Monday, May 16, 2016

Children of California Strawberry Farmworkers Awarded Educational Scholarships



Farmers Continue to Donate Funds to Annual Program that Helps Harvest Worker’s Kids Pursue College
WATSONVILLE, Calif. (May 13, 2016) — Helping children of strawberry farmworkers pursue college, the California Strawberry Commission today announced this year’s recipients of the California Strawberry Scholarship Program.

From the state’s strawberry growing regions, 261 high school graduates, and students attending other institutions of higher learning, will receive a combined total of $197,400 in scholarships for the 2016-2017 school year.

Now in its 23rd year, the program has awarded approximately $2 million to more than 1,000 children of California strawberry farm workers. Of the 2015-2017 scholarship recipients, 133 are from the Watsonville area, 97 from Santa Maria, 29 from Oxnard, and two from Orange County.

“Strawberry farming begins and ends with our farmworkers,” said Neil Nagata, Scholarship Committee Chair for the California Strawberry Commission. “Our strong commitment extends to their families, and we are honored to demonstrate this continuing commitment through the scholarship program. These awards invest in the people who make our crop possible, and help their children achieve their goals.”

Awards are based on individual merit and are sent directly to the student’s school to be applied toward tuition and books. To qualify, scholarship applicants must have at least one parent employed as a strawberry farmworker for the past two consecutive seasons. Students must attend an accredited vocational trade school, junior college or four-year university to be eligible for a scholarship. More than half of the students receiving funding this year currently attend four-year universities, community colleges or professional trade schools.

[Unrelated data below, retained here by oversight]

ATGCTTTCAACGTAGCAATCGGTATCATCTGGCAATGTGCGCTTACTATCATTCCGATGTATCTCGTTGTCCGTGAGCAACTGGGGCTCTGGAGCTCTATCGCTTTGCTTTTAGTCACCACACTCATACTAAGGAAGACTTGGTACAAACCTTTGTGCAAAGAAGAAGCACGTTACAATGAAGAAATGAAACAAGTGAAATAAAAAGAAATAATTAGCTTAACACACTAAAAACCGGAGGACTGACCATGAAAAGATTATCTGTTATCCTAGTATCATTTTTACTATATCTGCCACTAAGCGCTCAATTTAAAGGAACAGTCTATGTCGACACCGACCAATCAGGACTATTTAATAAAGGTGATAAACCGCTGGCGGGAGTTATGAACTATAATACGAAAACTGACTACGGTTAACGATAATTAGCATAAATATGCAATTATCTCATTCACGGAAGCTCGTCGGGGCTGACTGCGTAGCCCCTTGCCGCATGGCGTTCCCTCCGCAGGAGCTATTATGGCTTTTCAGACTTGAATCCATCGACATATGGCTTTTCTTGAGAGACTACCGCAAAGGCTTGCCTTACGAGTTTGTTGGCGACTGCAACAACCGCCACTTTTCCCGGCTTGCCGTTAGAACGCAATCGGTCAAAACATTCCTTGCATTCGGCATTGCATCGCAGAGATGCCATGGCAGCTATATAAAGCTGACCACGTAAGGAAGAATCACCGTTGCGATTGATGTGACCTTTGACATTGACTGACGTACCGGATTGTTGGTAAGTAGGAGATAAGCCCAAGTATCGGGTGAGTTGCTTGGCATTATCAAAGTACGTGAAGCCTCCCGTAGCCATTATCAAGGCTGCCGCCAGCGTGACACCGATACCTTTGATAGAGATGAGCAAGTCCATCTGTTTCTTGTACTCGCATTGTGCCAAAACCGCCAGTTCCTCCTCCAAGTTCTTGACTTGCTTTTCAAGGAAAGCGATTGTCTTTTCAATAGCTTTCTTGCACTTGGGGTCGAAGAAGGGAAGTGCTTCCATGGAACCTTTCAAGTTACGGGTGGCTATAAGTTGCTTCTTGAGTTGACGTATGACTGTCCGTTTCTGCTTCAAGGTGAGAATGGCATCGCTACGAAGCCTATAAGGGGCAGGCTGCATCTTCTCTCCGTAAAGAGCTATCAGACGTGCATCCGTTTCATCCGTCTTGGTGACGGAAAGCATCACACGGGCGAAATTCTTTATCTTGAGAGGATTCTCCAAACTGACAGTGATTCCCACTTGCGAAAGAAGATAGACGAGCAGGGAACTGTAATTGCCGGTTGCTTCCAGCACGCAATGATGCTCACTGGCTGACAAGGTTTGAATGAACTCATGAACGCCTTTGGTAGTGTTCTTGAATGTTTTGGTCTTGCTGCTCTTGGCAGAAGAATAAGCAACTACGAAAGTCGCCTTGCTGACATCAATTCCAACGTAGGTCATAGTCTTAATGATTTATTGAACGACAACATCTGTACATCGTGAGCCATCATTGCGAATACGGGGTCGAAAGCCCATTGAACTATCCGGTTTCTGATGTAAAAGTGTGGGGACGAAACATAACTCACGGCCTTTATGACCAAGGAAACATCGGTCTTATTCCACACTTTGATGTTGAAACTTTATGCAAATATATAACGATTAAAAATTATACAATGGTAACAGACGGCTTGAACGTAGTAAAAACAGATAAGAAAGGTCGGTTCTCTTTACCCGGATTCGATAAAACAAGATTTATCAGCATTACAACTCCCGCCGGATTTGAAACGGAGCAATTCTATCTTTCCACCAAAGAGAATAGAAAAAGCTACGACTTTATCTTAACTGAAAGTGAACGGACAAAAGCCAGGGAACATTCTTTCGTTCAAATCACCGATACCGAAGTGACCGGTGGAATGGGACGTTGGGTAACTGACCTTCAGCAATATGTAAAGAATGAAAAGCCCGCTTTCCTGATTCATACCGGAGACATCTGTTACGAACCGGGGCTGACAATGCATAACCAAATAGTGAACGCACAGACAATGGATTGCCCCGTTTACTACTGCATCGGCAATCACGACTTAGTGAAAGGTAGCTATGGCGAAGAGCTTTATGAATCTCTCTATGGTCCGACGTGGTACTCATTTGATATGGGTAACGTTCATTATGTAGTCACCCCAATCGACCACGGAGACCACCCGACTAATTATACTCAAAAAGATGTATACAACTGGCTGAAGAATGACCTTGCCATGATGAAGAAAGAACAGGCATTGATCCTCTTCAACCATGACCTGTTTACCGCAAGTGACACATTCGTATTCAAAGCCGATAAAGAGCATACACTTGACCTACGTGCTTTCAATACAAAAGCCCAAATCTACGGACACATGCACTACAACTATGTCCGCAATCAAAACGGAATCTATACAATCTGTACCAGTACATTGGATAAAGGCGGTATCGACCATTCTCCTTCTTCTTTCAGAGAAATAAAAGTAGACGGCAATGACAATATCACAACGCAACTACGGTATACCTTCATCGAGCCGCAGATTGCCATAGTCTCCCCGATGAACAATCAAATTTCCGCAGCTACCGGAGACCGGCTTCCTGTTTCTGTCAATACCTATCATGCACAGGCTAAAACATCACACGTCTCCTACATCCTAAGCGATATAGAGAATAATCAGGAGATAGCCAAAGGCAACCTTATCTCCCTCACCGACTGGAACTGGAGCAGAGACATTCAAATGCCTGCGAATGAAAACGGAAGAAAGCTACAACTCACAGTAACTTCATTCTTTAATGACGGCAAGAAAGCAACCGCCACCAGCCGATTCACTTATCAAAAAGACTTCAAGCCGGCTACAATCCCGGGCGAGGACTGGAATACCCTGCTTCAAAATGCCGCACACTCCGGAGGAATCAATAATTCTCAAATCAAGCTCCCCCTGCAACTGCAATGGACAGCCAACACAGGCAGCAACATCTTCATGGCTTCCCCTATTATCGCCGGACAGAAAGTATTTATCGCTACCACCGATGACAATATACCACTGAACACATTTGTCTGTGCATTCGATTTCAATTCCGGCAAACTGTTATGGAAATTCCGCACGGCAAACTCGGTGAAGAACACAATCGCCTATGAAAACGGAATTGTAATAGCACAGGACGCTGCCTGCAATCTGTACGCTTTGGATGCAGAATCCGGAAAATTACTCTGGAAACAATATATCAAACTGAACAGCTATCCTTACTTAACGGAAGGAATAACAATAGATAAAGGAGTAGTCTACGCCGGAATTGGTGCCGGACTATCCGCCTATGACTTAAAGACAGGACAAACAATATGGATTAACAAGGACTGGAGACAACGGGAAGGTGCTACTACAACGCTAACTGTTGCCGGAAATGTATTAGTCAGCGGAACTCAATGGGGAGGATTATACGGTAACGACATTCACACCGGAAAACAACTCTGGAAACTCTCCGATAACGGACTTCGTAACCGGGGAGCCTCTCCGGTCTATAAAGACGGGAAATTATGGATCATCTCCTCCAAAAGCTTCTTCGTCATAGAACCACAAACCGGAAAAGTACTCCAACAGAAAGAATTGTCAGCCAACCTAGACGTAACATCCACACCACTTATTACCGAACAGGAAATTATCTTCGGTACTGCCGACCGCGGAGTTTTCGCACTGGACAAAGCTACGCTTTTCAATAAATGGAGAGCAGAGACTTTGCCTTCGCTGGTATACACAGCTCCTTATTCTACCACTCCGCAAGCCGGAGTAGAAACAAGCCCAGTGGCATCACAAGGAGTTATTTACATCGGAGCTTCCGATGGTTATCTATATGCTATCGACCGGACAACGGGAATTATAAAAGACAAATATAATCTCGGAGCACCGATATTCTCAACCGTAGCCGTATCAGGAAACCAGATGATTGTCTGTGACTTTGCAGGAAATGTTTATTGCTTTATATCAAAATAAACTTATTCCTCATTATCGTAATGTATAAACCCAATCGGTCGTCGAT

The California Strawberry Scholarship Program has contributed to students obtaining their educational degrees, including bachelor, master’s and PhD programs. Many recipients have entered professions that enable them to give back to their communities and families.

In Advance of Markup, More than 100 Members of Congress Express Concerns with House Child Nutrition Bill


WASHINGTON, DC — Congresswoman Rosa DeLauro (CT-03), Congresswoman Barbara Lee (CA-13), and Congressman Tony C├írdenas (CA-29) led a group of 111 Members of the Congress in calling on House leaders to strengthen nutrition programs in the child nutrition reauthorization—the Improving Child Nutrition and Education Act of 2016—rather than enact misguided changes that would hurt our children’s access to nutritious meals, as the legislation currently does.

The legislation includes detrimental changes to the Community Eligibility Provision (CEP), the Summer Electronic Benefit Transfer (Summer EBT) program, the school meals verification process, and nutrition standards that would cause too many children, especially low-income children and children of color, to lose access to vital programs and healthier meals.

“The Improving Child Nutrition and Education Act of 2016 would unacceptably raise the qualifying threshold for the Community Eligibility Provision from 40 percent to 60 percent. To say this change would be detrimental would be an understatement,” Members wrote in the letter. “Raising the threshold to 60 percent would lead to far fewer schools qualifying for the program and more low-income children going hungry every day. According to CBPP and FRAC, if this bill becomes law, 7,022 schools now using community eligibility would have to reinstate applications and return to monitoring eligibility in the lunch line within two years. Another 11,647 schools that qualify for community eligibility, but have not yet adopted it, would automatically lose eligibility.”

“Gutting sodium standards, blocking scientific evidence from the U.S. Department of Agriculture, and allowing junk food to be counted as an acceptable snack would undermine our children’s health and their future. We know that the 2010 standards have allowed our nation to make meaningful reforms to its core child nutrition programs. It is imperative that we continue to improve school nutrition and the hunger safety net for millions of children because hunger and under-nourishment prevent our kids from reaching their full potential, both physically and academically,” Members continued.